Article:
Summary

Rottinghaus and Vaughn's 2018 Presidential Greatness Survey analyzes the opinions of 166 experts as to which US presidents are considered great, average, or a failure. The first graph in this blog post shows that although there is general agreement among experts for many 18th and 19th century presidents (Lincoln and Washington were great; Pierce, W. H. Harrison, and Buchanan were not.), there is less agreement for modern presidents. As seen in the second graph, the variation tends to correlate along ideological grounds, with conservatives and liberals having very different views about which presidents were great.

You can download the SAS program that creates the graphs in this article. For a different visualization of these data, see Robert Lawrence's article "All the U.S. Presidents, Ranked by 'Greatness'."

The post Ranking US presidents appeared first on The DO Loop.

6月 132018
 

If you use PROC SGPLOT to create ODS graphics, "ATTRS" are everywhere. ATTRS is an abbreviation of "attributes." Most options that change the attributes of a graphical element end with the ATTRS suffix. For example, the MARKERATTRS option modifies attributes of markers, the LINEATTRS option modifies attributes of lines, and the FILLATTRS option modifies attributes of the filled area of a bar or other region. These options are easy to remember and use.

However, there are three "ATTRS" that you might find more confusing: CYCLEATTRS, ATTRPRIORITY, and STYLEATTRS. These options determine the colors, line patterns, and marker symbols that are used to represent groups in your data. They interact with each other when you use a GROUP= option to specify groups and also use multiple statements to overlay several graph types such as scatter plots and series plots.

This article summarizes the ATTRPRIORITY, CYCLEATTRS, and STYLEATTRS keywords and provides an example that shows how they interact with each other. The end of this article presents a list of references for further reading.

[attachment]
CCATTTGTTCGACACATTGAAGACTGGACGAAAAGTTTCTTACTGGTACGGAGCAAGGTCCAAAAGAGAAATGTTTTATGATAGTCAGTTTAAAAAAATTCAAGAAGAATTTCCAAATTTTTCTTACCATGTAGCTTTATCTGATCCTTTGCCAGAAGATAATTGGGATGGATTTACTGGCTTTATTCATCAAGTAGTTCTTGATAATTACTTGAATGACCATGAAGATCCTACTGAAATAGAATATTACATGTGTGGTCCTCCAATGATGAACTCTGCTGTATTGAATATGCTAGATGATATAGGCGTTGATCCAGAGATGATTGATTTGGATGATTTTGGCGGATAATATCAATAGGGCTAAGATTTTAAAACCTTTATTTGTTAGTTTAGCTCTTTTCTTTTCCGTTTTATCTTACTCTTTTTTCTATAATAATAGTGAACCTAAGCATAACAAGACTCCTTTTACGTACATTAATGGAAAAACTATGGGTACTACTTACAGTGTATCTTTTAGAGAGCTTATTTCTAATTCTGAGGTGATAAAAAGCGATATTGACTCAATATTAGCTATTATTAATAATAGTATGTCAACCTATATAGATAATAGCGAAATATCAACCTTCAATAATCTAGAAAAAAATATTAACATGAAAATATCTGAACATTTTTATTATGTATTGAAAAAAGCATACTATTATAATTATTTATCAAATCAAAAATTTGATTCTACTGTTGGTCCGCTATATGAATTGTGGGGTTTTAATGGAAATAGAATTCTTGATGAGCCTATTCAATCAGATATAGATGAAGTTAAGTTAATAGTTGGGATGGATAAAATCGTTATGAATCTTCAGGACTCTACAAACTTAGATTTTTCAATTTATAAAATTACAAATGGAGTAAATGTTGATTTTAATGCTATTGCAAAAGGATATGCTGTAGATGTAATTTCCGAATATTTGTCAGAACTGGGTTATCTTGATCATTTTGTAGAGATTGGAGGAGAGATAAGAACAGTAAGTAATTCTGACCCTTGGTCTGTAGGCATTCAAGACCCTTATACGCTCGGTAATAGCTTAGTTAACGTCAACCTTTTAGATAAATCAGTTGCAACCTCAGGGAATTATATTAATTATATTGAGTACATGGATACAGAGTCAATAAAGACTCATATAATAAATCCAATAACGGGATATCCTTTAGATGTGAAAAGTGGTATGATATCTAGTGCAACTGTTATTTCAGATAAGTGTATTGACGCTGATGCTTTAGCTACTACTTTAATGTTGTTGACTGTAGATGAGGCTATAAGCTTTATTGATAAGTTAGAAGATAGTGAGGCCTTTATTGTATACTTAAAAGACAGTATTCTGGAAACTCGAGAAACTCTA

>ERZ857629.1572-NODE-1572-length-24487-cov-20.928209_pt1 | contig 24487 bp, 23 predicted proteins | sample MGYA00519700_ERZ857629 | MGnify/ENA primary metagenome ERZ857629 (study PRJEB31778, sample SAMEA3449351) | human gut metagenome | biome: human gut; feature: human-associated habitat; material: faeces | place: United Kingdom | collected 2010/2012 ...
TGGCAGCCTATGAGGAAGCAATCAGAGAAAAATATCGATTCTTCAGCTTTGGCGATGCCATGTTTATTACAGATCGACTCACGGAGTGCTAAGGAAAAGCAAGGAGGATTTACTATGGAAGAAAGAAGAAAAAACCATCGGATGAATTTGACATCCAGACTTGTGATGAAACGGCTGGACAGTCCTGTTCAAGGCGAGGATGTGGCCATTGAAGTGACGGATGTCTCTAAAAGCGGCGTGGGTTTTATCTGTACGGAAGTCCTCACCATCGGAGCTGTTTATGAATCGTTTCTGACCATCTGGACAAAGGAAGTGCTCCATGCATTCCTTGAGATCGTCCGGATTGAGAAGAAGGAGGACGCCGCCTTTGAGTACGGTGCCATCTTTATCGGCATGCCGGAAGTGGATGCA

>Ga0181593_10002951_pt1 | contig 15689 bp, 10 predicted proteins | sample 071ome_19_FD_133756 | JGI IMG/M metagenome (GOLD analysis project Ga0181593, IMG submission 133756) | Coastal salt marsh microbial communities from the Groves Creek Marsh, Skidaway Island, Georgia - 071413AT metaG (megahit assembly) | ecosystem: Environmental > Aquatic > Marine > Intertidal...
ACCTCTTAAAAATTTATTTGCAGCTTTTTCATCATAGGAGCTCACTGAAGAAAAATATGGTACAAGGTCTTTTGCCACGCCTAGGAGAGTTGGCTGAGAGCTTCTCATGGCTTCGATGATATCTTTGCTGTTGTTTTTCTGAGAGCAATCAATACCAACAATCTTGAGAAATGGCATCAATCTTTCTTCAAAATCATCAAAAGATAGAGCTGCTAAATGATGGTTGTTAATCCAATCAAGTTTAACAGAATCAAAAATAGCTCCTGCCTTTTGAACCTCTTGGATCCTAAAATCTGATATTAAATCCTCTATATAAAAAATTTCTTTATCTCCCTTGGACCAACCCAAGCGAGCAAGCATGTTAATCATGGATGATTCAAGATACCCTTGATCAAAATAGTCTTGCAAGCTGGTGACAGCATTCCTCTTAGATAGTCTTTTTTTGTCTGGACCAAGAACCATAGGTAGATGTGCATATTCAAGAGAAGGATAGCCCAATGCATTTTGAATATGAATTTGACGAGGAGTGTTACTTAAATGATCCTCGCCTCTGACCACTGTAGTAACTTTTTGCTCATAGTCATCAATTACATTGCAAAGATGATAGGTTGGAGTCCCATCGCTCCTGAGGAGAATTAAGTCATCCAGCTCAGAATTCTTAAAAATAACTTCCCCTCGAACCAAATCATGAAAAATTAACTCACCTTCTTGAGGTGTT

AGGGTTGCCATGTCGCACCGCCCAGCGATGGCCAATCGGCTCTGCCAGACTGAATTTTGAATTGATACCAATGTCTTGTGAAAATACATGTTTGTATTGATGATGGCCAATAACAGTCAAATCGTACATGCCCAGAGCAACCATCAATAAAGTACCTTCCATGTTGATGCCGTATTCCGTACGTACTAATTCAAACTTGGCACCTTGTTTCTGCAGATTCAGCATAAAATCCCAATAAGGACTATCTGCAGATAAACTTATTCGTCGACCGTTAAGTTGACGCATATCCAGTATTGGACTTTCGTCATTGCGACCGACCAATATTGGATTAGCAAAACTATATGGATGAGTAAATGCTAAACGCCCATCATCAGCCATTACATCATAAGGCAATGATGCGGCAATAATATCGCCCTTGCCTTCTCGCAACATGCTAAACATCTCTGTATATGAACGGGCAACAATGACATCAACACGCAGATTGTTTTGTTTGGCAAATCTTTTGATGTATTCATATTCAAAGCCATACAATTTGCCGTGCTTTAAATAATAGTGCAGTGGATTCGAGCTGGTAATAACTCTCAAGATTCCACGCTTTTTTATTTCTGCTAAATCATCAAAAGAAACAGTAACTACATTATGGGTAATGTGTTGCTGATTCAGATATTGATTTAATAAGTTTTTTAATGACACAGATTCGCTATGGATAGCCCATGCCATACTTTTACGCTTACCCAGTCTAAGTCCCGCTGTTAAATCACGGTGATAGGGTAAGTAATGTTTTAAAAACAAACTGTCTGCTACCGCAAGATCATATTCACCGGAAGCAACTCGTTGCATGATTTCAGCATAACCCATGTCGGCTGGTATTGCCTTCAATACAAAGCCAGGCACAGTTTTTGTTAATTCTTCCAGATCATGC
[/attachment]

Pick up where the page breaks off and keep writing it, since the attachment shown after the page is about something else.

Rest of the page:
What are ATTRPRIORITY, CYCLEATTRS, and STYLEATTRS?

In PROC SGPLOT, many statements support the GROUP= option. In order to distinguish one group from another, the groups are assigned different attributes such as colors, line patterns, marker symbols, and so on. The colors, patterns, and other attributes are defined by the current ODS style (or by the STYLEATTRS statement or the DATTRMAP= data set), but the ATTRPRIORITY and CYCLEATTRS keywords determine how the colors, patterns, and symbols combine for each group. The following describes the syntax and purpose of each keyword:

  • The ATTRPRIORITY option is specified on the ODS GRAPHICS statement. If you specify ATTRPRIORITY=COLOR, then groups are represented by changing the color of markers and lines, but not line patterns or marker symbols. If you specify ATTRPRIORITY=NONE, groups are represented by changing the color, line patterns, and marker symbols for each group. The ATTRPRIORITY=NONE is essential for "no color" styles such as the Journal style.
  • The CYCLEATTRS (or NOCYCLEATTERS) option affect whether attributes change when you overlay multiple graphs by using two or more statements. Notice that the word "CYCLE" begins with an "S" sound, as does the word "statements." Say the following sentence out loud, emphasizing the common "S" sounds: "CYCLEATTRS affect Statements."
  • The STYLEATTRS statement in PROC SGPLOT overrides the colors, patterns, and symbols in the current style. You can use the STYLEATTRS statement to set the combination of attributes that appear for each group.

Before looking at the interaction between these keywords, recall how the ATTRPRIORITY= option affects a graph that has only one statement. The following calls to PROC SGPLOT are identical. The only difference is the ATTRPRIORITY= option.

title "Iris Data: AttrPriority=Color";
ods graphics / AttrPriority=Color;
proc sgplot data=Sashelp.Iris;
   reg x=PetalWidth y=SepalLength / group=Species markerattrs=(size=10) lineattrs=(thickness=4);
run;
 
title "Iris Data: AttrPriority=None";
ods graphics / AttrPriority=None;
proc sgplot data=Sashelp.Iris;
   reg x=PetalWidth y=SepalLength / group=Species markerattrs=(size=10) lineattrs=(thickness=4);
run;
ATTRPRIORITY=COLOR and ATTRPRIORITY=NONE options in ODS graphics in SAS PROC SGPLOT

The plot on the left shows the result of using ATTRPRIORITY=COLOR with the HtmlBlue style. The three groups are represented by using the first three colors in the style (in this case, blue, red, and green), but the line patterns and marker symbols do not change between groups. In contrast, the plot on the left is the result of using ATTRPRIORITY=NONE. The three groups are represented by using the first three colors in the style and also the first three line patterns (solid, dashed, and dash-dot) and the first three marker symbols (circle, plus sign, and "X"). The results might depend on the current ODS style.

The interaction between ATTRPRIORITY and CYCLEATTRS